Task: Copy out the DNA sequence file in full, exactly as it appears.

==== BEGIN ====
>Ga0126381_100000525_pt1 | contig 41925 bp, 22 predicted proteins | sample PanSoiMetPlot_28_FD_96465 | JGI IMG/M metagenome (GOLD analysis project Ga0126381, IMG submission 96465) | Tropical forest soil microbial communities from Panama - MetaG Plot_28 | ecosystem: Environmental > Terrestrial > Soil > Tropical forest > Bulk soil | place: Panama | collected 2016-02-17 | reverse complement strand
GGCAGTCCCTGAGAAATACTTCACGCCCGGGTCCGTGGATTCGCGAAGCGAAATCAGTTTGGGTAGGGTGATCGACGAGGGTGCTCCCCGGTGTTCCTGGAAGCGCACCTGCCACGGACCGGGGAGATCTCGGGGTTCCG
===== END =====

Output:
>Ga0126381_100000525_pt1 | contig 41925 bp, 22 predicted proteins | sample PanSoiMetPlot_28_FD_96465 | JGI IMG/M metagenome (GOLD analysis project Ga0126381, IMG submission 96465) | Tropical forest soil microbial communities from Panama - MetaG Plot_28 | ecosystem: Environmental > Terrestrial > Soil > Tropical forest > Bulk soil | place: Panama | collected 2016-02-17 | reverse complement strand
GGCAGTCCCTGAGAAATACTTCACGCCCGGGTCCGTGGATTCGCGAAGCGAAATCAGTTTGGGTAGGGTGATCGACGAGGGTGCTCCCCGGTGTTCCTGGAAGCGCACCTGCCACGGACCGGGGAGATCTCGGGGTTCCG